Fertilisation is one of the most challenging inputs for farmers to manage – it’s expensive, and not always easy to decipher the type, quantity and quality of fertiliser that will produce the best outcomes. Another complexity is that there are many other factors that come into play when it comes to overall yield, so it’s difficult to isolate fertilisation as a wholly-determining factor in crop performance. In this blog post, we discuss ways in which farmers can begin to apply fertilising inputs in more effective and more efficient ways.
It’s long been known that plants grown commercially (or even for subsistence or on a small scale) need some form of nutrients in order to grow optimally. In the 1800s, it was discovered that the nutrients plants use come primarily from the basic elements in the Earth’s crust. These days, we have good knowledge of what elements all plants require and why they need them. Thus, we supply plants with nutrients manually in order to control and influence the growth and quality of crops.
But how much is enough, and how much is too much?
Is more ‘more’?
Like all ecosystems, soil health (and thus plant health) is dependent on a delicate balance of organic and inorganic compounds and their interactions. Although the introduction of fertiliser can be beneficial, it adds another (sometimes foreign) element to this delicate balance. Thus, adding more fertiliser more often doesn’t necessarily lead to a better yield; in fact, it can have the opposite effect. Not only is excess fertiliser environmentally damaging, but it’s also an unnecessary expense for the farmer to incur.
Finding the fertiliser balance
Generally speaking, fertilisation should be based around small, frequently occurring doses. The size of the dose should be determined by the crop’s actual nutrient requirements, which vary season-to-season, and even month-to-month. The concept of applying fertilisation according to current needs is known as ‘precision fertilisation’.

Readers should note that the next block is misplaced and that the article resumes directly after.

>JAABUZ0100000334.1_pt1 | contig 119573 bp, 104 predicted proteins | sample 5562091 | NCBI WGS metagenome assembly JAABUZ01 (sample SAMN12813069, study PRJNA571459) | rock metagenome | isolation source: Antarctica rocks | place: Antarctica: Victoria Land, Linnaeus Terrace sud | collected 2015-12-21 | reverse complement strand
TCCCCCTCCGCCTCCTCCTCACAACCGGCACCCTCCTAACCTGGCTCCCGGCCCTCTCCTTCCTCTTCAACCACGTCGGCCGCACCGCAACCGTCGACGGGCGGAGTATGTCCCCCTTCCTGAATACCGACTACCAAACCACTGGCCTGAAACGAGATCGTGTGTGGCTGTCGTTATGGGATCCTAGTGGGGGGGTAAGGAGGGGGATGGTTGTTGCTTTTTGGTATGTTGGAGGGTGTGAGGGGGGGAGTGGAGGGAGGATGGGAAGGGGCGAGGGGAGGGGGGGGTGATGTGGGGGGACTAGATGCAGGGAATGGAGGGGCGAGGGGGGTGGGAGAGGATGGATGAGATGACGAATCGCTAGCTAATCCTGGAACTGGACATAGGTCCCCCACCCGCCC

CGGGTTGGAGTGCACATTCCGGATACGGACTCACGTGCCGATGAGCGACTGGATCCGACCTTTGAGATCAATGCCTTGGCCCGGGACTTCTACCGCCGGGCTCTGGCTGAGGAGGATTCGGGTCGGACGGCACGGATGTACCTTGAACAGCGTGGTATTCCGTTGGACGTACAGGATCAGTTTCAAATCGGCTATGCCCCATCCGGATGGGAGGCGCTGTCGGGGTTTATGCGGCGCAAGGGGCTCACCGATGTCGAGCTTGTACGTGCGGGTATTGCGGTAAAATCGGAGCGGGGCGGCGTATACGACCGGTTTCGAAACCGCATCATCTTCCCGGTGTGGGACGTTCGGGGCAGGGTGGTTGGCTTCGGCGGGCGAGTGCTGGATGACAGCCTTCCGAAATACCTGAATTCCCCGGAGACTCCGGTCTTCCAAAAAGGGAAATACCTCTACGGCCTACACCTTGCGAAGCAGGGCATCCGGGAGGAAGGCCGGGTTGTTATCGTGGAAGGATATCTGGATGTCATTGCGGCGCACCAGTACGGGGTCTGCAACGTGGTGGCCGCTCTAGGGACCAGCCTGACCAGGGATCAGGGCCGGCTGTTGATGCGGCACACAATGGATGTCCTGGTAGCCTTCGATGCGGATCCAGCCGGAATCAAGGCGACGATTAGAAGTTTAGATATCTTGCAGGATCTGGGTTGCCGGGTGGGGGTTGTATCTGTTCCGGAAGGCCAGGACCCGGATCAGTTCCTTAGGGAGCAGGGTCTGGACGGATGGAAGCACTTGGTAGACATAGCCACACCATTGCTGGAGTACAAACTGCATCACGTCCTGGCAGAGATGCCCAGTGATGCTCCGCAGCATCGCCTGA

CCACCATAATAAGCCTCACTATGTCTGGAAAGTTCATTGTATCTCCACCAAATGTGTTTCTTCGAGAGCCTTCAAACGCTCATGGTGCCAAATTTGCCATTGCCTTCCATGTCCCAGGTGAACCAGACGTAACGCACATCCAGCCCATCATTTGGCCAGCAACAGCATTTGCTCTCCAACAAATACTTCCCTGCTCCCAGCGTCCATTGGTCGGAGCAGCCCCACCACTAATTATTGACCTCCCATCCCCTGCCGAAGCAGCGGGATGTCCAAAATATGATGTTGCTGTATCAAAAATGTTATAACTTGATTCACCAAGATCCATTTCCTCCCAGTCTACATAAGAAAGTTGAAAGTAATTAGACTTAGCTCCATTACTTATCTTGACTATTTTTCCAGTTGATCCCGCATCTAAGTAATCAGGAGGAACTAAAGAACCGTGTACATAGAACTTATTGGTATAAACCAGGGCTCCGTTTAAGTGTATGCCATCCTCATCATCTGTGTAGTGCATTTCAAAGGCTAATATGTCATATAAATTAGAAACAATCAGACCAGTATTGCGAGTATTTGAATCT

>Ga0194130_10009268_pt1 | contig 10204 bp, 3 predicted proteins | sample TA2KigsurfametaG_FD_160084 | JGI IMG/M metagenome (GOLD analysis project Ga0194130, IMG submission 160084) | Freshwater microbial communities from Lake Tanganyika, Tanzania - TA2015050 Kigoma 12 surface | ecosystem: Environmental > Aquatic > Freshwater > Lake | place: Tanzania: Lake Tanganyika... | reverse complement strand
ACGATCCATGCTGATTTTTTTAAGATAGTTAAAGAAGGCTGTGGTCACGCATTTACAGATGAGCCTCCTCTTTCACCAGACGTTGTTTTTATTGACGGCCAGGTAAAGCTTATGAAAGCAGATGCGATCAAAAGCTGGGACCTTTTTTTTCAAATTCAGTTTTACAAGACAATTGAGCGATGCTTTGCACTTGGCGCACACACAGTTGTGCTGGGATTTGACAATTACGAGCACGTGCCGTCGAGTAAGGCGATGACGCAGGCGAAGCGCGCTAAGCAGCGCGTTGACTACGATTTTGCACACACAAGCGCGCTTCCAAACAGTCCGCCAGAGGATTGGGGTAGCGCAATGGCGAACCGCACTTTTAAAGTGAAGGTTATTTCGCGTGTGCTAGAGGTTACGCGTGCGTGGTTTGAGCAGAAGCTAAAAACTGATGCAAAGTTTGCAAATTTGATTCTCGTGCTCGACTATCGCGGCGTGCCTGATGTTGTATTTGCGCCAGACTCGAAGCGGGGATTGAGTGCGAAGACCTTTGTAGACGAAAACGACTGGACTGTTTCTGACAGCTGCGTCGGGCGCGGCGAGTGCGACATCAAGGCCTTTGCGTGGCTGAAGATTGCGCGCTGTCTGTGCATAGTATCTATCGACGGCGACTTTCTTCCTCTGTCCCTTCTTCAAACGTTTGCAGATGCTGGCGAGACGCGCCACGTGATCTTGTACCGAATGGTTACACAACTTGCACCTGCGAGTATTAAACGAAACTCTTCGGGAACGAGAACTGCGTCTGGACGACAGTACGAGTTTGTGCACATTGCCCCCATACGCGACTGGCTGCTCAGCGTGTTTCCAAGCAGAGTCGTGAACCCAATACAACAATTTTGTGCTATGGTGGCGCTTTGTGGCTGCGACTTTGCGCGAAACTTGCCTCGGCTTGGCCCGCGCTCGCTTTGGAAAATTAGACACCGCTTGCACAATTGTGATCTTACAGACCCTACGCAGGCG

Precision fertilisation takes into account that the nutrient needs of plants vary and depend on:
- Season (day length, temperature, rainfall patterns, etc.)
- Climatic conditions
- Growth cycles
- The presence of elements such as nitrogen in the soil
- The genetic composition of the plant.
By matching fertilisation to requirements during the season, it is possible to avoid fluctuations in crop quality and produce a more optimal yield. Another benefit of ‘flexible’ fertilisation carried out in frequent, tailored doses is that it creates a system that is easy to adjust and adapt if and when conditions change.
Feeding the fungi
Fertilisation affects not only the crops, but also the microorganisms in the soil that help in the uptake of nutrients and water. These mainly comprise the mycorrhizal network, a group of fungi that is very susceptible to high nutrient concentrations in the soil. Through a steady, controlled nutrient application, farmers can help create positive microflora, and thus a healthier crop.
In summary, applying more fertiliser doesn’t cause a healthier crop and a greater yield. Rather, farmers should seek to support nature’s delicate balance by applying the right fertiliser, in the right amounts at the right time.
At Zylem, we facilitate the supply of a variety of agricultural inputs, including our own range of biological soil conditioners and foliar feeds, as well as selected plant and soil health products from Nutri-Tech Solutions, Australia.
Get in touch to find out more about our innovative products and services which will assist you in becoming more profitable and effective when applying fertiliser inputs: https://www.zylemsa.co.za/contact-us/.